This is the Spoiler Space for today’s examination of 3 films made better if they take place in the minds of the protagonists. If you’ve come here first, you might want to read the original discussion first.
And, as should be painfully obvious at this point, these addenda will give away the endings of the films.
The Grey – Even though I loved the ambiguous nature of the ending, the moment leading up to it is pretty silly. These wolves, we are told, have a 300-square mile “turf,” and literally minutes after the last remaining colleague of Neeson is killed he wanders in to their den? Their den?? What would be the odds of that? But if this entire thing, including the other characters (all of whom, in some way, make a decision to embrace either life or death, and reflect Neeson’s mental progress), reflect Neeson’s trudge toward mental salvation – toward embracing life, no matter what it brings – then everything in the story had to lead him inexorably toward the den, and toward his ultimate decision about whether to give up on life, or embrace it. Consider the conversation he has with God just before he finds the den in which he concludes, “Fine. I’ll do it myself.”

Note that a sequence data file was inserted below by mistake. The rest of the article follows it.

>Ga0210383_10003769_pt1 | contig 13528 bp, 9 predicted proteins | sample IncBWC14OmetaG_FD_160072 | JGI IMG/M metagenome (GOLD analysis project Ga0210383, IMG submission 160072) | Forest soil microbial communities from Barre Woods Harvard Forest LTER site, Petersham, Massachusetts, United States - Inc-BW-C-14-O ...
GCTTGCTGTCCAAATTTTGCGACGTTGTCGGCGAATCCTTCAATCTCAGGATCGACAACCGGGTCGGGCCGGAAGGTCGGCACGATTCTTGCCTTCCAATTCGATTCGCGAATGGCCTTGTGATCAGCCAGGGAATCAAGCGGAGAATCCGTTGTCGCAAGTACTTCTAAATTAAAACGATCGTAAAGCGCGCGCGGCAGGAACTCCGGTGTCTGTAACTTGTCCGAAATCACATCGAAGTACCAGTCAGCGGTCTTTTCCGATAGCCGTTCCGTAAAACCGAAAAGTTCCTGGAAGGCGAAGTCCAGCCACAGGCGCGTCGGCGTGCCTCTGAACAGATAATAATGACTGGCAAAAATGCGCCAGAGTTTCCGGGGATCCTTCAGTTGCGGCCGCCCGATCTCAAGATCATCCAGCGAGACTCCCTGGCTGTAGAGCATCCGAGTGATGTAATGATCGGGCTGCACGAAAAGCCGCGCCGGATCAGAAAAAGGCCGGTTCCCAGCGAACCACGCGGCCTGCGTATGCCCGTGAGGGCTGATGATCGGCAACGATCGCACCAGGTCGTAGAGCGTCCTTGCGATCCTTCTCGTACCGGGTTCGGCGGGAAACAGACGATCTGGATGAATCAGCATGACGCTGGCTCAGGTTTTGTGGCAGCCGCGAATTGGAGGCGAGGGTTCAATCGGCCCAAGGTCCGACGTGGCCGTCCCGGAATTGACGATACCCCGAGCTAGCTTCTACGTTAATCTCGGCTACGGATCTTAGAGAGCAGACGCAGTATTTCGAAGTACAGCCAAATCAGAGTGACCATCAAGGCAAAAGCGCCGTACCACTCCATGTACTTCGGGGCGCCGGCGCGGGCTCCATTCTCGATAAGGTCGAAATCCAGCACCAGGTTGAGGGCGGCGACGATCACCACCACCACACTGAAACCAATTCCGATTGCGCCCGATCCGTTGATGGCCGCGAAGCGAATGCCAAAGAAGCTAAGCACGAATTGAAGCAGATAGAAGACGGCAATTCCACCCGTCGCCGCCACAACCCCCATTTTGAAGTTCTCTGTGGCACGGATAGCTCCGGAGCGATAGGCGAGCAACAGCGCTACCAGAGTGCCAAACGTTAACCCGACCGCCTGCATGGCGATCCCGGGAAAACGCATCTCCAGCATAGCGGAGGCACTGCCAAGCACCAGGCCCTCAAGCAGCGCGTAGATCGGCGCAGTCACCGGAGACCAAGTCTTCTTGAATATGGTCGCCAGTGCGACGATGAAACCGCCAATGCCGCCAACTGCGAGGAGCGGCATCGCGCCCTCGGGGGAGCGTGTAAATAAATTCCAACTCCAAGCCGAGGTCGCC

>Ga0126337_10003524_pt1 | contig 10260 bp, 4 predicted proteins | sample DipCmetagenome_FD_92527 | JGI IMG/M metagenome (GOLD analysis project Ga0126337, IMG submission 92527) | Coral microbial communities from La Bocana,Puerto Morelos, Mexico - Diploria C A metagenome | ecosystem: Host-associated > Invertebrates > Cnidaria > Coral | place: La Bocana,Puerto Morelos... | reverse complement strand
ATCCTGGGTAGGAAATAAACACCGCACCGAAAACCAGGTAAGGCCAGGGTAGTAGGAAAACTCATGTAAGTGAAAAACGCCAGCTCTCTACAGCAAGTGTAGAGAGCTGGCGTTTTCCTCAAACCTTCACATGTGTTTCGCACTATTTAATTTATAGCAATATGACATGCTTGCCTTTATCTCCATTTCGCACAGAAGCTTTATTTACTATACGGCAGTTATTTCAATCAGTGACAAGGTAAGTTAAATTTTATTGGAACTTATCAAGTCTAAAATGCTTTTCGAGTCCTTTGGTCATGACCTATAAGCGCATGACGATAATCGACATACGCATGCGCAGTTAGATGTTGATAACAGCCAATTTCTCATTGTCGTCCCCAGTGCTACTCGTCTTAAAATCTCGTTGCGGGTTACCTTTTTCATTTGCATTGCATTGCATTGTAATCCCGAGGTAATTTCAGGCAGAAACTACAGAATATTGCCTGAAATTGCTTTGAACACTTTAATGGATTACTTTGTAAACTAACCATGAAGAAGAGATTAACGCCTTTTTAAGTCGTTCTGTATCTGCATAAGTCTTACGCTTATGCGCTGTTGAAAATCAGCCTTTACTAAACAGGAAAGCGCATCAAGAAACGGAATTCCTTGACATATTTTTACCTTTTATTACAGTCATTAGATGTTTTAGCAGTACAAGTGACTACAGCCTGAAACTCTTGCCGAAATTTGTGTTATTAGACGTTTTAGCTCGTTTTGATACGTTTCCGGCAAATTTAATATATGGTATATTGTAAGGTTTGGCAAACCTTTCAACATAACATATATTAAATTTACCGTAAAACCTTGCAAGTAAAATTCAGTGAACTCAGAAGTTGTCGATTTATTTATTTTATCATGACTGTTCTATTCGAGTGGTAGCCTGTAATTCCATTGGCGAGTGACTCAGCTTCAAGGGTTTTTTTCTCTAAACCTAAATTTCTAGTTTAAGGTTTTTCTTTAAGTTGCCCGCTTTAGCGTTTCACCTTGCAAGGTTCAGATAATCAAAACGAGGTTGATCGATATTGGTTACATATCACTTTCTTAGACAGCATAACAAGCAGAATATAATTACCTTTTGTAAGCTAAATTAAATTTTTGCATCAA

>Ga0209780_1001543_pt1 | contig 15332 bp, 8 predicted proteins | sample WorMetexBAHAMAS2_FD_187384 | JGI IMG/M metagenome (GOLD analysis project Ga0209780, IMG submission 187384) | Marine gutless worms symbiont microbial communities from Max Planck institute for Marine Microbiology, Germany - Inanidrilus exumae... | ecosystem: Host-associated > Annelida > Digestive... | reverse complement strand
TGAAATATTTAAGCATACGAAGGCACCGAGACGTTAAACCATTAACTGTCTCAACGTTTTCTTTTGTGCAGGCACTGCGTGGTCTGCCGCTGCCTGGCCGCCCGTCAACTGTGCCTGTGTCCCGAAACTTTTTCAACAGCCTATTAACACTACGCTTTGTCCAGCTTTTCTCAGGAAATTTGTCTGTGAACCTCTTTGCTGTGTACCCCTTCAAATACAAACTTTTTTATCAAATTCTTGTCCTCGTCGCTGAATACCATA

Panic Room – The ending of the film is, well, kind of dumb. On a literal level it feels like all the energy was spent on structuring the physical plausibility of the break-in itself; the ending is sort of, “And, uh, then it was over. And Forrest Whitaker got arrested.” Psychologically, though, it works better, because the push to the “treasure” becomes desperate and self-damaging. Ultimately it becomes about the price of getting out of that room, what must be protected and what must be sacrificed.
The Descent – Okay, this one’s arguably a bit of a cheat, because the director’s original intention of this British film was to reveal that the whole thing was in her mind – the film closes with her surrounded by subterranean creatures, about to die, and then we see she’s insane in a mental hospital. A happier ending was created and added for American audiences. Your initial snobby, iconoclastic response – like mine – might be, “Lame! Sanitized, American happy endings! Bleah!” But hold on to your black turtlenecks and hipster glasses, because the American ending? Is better. For starters, it lets us, the audience, engage with the story and decide the film is in her mind instead of giving us the obvious “Eh? Eh? Get it?” ending. Also, if a film starts with someone’s family dying and things get worse from there? Dramatically speaking, that person needs to “come through” in the end and find a way out of that damned cave. Otherwise it’s just torture porn.